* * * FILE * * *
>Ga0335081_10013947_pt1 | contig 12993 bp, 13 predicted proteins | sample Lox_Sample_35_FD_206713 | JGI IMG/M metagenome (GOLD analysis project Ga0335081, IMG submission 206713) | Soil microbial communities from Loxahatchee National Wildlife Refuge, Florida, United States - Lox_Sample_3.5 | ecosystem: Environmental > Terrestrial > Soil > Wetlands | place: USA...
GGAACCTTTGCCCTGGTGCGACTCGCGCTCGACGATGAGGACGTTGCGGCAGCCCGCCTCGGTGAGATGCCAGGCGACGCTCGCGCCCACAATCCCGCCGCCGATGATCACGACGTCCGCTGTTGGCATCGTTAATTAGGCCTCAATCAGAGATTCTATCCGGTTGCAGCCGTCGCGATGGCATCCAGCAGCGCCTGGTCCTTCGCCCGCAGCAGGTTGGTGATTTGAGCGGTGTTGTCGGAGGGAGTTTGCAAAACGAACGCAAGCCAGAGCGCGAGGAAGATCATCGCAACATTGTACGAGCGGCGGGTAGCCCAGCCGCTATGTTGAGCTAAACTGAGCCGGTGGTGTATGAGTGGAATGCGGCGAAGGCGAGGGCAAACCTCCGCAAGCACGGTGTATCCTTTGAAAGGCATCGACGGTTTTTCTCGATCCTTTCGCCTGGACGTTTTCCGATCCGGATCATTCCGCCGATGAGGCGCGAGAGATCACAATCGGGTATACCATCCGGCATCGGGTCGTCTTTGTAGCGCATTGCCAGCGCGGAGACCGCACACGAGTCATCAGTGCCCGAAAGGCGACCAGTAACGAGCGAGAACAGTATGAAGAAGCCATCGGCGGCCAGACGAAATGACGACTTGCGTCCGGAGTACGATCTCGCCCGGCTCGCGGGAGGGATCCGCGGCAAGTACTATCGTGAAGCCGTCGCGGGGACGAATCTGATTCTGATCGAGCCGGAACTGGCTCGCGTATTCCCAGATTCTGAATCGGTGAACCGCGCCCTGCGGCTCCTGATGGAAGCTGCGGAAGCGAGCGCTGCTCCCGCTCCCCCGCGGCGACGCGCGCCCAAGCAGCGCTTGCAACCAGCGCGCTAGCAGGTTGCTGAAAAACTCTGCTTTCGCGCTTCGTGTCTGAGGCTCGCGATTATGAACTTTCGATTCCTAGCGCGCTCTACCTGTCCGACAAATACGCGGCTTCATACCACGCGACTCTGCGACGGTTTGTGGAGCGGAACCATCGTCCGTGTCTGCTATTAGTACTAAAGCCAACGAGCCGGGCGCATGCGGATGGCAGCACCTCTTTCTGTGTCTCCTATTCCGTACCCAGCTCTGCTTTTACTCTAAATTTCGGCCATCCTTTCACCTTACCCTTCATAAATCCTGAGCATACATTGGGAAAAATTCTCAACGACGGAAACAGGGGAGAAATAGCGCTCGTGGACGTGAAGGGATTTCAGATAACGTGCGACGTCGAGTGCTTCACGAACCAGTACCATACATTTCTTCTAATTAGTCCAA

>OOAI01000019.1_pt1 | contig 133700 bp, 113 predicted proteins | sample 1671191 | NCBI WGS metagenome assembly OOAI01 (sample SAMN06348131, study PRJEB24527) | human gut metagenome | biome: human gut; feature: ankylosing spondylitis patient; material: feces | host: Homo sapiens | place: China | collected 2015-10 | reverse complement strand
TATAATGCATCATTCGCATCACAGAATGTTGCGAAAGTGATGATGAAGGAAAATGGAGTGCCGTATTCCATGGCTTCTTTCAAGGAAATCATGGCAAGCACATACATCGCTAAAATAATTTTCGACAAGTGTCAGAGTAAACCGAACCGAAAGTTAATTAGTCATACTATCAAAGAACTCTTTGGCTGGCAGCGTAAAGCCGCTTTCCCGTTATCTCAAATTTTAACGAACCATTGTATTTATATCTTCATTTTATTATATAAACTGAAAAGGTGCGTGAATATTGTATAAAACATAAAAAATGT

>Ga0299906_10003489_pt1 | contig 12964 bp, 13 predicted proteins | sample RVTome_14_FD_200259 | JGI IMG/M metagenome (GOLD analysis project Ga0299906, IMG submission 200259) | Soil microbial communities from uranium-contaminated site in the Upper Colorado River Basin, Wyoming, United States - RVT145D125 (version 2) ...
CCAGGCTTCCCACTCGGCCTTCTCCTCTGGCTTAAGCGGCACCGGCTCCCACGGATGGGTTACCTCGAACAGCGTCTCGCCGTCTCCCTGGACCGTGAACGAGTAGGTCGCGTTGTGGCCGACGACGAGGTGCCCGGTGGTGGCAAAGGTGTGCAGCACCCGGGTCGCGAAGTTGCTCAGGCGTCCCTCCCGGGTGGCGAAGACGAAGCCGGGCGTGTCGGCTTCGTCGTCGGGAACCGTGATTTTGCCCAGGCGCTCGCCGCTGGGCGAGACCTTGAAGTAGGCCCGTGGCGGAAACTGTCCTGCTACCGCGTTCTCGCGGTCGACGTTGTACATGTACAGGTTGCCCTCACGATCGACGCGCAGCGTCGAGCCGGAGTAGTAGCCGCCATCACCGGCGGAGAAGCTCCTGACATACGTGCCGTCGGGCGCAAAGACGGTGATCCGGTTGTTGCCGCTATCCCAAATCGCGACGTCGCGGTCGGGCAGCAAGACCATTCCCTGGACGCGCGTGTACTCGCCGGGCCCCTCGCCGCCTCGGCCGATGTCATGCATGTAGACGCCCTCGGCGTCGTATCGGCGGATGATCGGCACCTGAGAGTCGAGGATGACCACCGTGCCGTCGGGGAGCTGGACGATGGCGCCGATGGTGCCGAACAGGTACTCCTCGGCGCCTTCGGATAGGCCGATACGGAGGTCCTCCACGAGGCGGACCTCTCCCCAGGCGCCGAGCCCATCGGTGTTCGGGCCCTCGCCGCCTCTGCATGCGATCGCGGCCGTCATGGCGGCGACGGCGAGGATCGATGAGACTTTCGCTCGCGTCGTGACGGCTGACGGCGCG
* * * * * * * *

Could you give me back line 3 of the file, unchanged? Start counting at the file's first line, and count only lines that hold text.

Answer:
>OOAI01000019.1_pt1 | contig 133700 bp, 113 predicted proteins | sample 1671191 | NCBI WGS metagenome assembly OOAI01 (sample SAMN06348131, study PRJEB24527) | human gut metagenome | biome: human gut; feature: ankylosing spondylitis patient; material: feces | host: Homo sapiens | place: China | collected 2015-10 | reverse complement strand